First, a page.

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Lineman

salary linemen job lines weather

Education and Training: High school diploma
Average Salary: $55,860
Job Outlook: Good

Linemen work on the huge networks of wires and cables that provide consumers with electrical power and voice, video, and data communications services. They maintain the networks of power lines that go from electrical generators to the consumer and install and repair the lines and cables which provide services like cable television, telephone service, and the Internet to residential and commercial customers. The job of the lineman comprises of the erection of poles and towers, the stringing of overhead lines, the installation of underground systems, the installation and connection of sub-stations, and all the types of maintenance and repair involved. For installing and repairing different lines and cables, linemen use various construction equipments like trenchers, digger derricks, cable plows, and borers.
Physical fitness is must for this job as the linemen perform most of their work on utility poles above ground and they have to maintain their balance while working there. Linemen normally have to lift equipment and may have to work in bad weather conditions. In case of bad weather or natural disasters when extensive damage is caused to networks of lines, lineman must react quickly to these crisis to re-establish critical utility and communications services. This can often involve working outdoors in adverse weather conditions.

Education and Training

To be a Lineman, a high school diploma is the minimum educational requirement. Along with this, completing a two-year program in telecommunications or electronics is very helpful. Many communities or technical colleges offer training programs in telecommunications, electronics, or electricity, which are usually operated with the assistance from local employers and unions. Several programs from local companies offer 1-year certificates which give emphasis to practical field work. Some superior 2-year associate degree programs provide students with detailed knowledge of the technology, which is used in telecommunications and electrical utilities. They provide courses in electricity, electronics, fiber optics, and microwave transmission. The Linemen receive most of their training on the job. Along with the training, they should have the fundamental knowledge of algebra and trigonometry and good reading and writing skills. Linemen should also have knowledge of computers and new technology.

Getting the Job

It is important to be physically fit when applying for the job of Lineman. They must be capable of lifting heavy objects, climbing, and should have stamina, strength, and coordination and have no fears of height. They need to keep check on their emotions, avoid aggressive behavior even in very difficult situations, deal calmly with high stress situations, and be willing to take on responsibilities and challenges.

Job Prospects, Employment Outlook and Career Development

According to the Bureau of Labor Statistics, employment of linemen is projected to grow more slowly than average. However retirements are expected to create very good job opportunities for new workers, especially for electrical linemen. Entry-level linemen are usually hired as helpers, or tree trimmers, who help in clearing the branches from telephone and power lines. With experience, they may advance to positions stringing cable and performing service installations. With perfection and experience, they may advance to more sophisticated maintenance and repair positions. If they have a college degree, they can even get promoted to supervisory positions.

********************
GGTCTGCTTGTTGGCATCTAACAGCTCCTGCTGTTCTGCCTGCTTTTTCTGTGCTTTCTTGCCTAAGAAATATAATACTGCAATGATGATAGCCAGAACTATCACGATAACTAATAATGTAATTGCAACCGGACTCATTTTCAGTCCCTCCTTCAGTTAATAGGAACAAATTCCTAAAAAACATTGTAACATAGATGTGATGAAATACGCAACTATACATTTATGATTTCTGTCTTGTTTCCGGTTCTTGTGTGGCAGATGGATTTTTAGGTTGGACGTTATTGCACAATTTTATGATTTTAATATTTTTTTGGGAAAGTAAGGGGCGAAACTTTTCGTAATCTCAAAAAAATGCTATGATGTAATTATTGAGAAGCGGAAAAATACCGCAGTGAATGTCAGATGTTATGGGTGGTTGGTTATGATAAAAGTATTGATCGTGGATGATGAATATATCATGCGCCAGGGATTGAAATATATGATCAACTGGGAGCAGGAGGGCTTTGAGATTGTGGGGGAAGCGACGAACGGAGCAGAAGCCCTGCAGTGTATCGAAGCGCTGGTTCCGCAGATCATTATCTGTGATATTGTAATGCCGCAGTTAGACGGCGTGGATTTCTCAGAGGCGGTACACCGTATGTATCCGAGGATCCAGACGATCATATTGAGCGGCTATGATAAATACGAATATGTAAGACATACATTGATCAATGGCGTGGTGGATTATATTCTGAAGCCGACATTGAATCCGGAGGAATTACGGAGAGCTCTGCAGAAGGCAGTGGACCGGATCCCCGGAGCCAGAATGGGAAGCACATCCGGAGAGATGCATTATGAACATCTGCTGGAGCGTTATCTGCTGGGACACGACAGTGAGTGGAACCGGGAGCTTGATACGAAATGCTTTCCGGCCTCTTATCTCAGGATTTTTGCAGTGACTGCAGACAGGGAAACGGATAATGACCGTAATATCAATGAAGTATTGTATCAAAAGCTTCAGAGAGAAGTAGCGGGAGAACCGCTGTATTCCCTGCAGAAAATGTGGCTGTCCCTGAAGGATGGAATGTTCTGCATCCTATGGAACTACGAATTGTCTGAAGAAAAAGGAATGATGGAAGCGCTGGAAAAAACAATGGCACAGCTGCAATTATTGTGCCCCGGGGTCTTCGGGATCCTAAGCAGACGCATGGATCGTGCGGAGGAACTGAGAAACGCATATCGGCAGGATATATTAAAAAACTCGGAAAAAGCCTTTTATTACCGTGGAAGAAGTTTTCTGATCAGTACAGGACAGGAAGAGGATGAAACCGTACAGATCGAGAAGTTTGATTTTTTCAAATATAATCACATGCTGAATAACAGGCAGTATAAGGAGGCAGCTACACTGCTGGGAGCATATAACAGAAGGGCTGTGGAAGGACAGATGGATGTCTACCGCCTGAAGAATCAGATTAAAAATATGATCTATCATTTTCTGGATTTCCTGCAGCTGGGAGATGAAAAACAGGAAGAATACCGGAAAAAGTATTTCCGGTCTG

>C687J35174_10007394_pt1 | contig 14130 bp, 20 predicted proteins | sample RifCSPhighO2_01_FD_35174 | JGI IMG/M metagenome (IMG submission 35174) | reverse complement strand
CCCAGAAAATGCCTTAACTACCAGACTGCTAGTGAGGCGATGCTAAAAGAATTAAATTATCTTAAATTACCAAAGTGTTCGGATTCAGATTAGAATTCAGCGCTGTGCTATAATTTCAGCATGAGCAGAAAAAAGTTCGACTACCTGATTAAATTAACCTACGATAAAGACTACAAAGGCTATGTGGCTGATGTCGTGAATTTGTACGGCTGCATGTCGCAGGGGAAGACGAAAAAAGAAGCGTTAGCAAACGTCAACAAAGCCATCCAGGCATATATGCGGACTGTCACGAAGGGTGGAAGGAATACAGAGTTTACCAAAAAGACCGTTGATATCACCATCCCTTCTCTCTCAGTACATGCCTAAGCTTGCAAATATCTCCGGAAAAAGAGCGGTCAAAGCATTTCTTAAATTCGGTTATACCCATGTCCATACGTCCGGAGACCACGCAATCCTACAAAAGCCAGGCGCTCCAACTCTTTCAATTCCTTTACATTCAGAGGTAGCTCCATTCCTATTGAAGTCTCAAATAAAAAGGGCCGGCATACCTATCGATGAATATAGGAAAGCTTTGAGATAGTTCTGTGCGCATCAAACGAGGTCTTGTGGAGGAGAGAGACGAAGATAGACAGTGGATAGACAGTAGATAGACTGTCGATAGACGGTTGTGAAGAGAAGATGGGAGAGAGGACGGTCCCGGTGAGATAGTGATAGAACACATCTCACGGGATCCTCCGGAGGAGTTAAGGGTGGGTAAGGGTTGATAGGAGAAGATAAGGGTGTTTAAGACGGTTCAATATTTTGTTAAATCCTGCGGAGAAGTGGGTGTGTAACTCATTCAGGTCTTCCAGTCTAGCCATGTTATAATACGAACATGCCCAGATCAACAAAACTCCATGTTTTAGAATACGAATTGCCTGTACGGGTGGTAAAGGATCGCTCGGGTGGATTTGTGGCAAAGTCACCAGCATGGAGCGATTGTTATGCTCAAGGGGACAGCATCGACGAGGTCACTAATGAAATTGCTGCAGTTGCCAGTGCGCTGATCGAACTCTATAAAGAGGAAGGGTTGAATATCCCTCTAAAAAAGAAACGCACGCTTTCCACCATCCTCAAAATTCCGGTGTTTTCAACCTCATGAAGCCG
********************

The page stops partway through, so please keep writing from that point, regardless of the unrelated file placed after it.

Working Conditions and Environment

Basically all of the work of the lineman is performed out of doors and they are exposed to all the types of weather conditions. They are normally expected to travel and live away from home for some time. This occupation requires a high physical strength, stamina and patience as there are primary risks of falling, exposure to electrical burns, and injury involved with this job. In case of bad weather or natural disasters, a lineman has to work outdoors in adverse weather conditions in order to re-establish critical utility and communications services.

Salary and Benefits

The salary of a lineman is higher than in most other occupations that do not require postsecondary education. According to the Bureau of Labor Statistics in May 2009 the average salary of the lineman was $55,860. In May 2009, the electric power linemen earned an average salary of $59,100. The natural gas distribution industry paid the highest average annual salary of about $78,770. California, Oregon, Alaska New York, and Hawaii are top paying states for linemen.

Where to Go for More Information

American Public Power Association
1875 Connecticut Ave. NW, Ste. 1200
Washington, DC 20009-5715
(202) 467-2900
(800) 515-2772
http://www.publicpower.org/index.cfm

The Fiber Optic Association
1119 S Mission Rd., Ste. 355
Fallbrook, California 92028 USA
(760) 451-3655
http://www.thefoa.org/

International Brotherhood of Electrical Workers, AFL-CIO, CLC
900 Seventh St., NW
Washington DC, 20001
(202) 833-7000
http://www.ibew.org/

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over 5 years ago

im a quailfield electrical engineering in construction in NQF LEVEL 2 with other certificate.i even went to do HV REG AT ESKOM as a responsible person i will kbe happy if i can get an opportunity to work with any company who is will to give me an offer im working at a1 electrical contract for 7years now i have ten years expriance in overhead lines